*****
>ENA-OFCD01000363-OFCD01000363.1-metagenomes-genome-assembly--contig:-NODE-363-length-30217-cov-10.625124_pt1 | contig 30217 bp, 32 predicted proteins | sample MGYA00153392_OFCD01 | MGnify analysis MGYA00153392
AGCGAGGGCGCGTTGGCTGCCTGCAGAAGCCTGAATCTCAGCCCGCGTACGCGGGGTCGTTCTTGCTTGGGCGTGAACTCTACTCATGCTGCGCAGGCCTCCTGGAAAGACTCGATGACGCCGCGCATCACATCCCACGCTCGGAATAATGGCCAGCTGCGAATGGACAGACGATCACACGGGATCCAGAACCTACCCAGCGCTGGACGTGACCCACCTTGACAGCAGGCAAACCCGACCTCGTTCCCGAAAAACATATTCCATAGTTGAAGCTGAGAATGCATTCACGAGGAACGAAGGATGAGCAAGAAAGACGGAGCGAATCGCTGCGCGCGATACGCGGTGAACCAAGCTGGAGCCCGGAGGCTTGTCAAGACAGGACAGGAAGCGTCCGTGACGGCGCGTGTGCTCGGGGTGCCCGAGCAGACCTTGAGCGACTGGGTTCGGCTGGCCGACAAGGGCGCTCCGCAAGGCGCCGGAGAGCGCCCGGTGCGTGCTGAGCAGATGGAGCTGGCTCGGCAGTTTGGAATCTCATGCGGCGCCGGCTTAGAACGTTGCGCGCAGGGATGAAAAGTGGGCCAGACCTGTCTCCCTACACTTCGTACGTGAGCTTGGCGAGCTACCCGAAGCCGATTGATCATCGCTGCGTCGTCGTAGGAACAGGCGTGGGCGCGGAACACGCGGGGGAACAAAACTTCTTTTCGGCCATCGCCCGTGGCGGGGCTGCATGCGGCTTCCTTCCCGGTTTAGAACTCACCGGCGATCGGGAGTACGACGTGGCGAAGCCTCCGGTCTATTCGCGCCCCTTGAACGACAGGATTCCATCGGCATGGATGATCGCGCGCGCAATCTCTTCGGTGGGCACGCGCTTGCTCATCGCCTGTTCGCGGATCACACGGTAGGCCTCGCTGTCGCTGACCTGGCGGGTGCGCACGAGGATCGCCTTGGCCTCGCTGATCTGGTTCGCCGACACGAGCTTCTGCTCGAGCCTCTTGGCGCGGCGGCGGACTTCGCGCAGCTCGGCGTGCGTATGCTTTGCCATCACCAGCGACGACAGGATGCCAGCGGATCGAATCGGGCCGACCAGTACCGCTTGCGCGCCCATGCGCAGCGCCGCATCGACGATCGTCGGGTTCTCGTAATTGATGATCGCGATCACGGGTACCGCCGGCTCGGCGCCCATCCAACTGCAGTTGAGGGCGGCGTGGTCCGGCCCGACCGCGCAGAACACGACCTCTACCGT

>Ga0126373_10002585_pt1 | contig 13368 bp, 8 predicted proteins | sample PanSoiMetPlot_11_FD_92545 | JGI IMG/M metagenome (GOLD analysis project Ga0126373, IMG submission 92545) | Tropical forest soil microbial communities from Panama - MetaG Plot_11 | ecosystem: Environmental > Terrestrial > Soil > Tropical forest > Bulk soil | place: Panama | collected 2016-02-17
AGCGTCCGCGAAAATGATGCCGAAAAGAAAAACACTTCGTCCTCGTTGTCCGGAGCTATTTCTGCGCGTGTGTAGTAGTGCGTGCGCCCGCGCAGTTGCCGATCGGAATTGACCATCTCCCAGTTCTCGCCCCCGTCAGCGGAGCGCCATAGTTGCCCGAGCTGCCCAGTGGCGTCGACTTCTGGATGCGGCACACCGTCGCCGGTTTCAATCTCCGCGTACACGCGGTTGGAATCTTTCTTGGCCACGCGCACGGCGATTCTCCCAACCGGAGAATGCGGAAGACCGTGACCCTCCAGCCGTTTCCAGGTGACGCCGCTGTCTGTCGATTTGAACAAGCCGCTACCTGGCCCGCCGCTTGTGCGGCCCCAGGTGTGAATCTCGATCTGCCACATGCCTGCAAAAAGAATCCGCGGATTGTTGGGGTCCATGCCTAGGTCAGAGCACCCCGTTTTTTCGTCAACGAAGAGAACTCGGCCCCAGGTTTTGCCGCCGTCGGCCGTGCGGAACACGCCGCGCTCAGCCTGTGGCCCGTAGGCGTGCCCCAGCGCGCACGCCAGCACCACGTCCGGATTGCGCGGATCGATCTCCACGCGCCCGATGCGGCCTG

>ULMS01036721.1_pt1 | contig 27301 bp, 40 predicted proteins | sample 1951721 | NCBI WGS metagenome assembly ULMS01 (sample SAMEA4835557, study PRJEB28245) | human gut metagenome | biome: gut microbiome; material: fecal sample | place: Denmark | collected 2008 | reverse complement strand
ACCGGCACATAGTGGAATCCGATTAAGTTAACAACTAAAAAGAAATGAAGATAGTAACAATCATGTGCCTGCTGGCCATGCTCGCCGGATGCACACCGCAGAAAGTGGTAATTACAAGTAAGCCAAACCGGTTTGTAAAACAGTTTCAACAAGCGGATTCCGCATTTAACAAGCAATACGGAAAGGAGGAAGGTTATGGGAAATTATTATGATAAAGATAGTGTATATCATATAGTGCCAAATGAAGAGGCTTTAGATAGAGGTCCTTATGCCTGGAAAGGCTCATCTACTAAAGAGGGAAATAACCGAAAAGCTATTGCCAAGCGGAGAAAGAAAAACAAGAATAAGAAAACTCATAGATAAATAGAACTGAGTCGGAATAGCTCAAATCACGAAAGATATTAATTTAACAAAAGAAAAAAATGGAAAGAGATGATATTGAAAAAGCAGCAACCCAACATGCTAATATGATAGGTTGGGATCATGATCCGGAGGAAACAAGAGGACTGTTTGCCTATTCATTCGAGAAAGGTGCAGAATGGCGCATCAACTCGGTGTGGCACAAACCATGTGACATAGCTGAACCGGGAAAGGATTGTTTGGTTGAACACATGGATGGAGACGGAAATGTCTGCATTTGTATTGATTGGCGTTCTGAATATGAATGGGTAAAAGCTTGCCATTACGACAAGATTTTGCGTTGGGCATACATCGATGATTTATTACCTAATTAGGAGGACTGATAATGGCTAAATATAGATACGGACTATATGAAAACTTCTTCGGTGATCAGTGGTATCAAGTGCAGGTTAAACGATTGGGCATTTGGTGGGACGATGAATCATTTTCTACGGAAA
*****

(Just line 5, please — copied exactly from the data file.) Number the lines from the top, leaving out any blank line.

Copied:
>ULMS01036721.1_pt1 | contig 27301 bp, 40 predicted proteins | sample 1951721 | NCBI WGS metagenome assembly ULMS01 (sample SAMEA4835557, study PRJEB28245) | human gut metagenome | biome: gut microbiome; material: fecal sample | place: Denmark | collected 2008 | reverse complement strand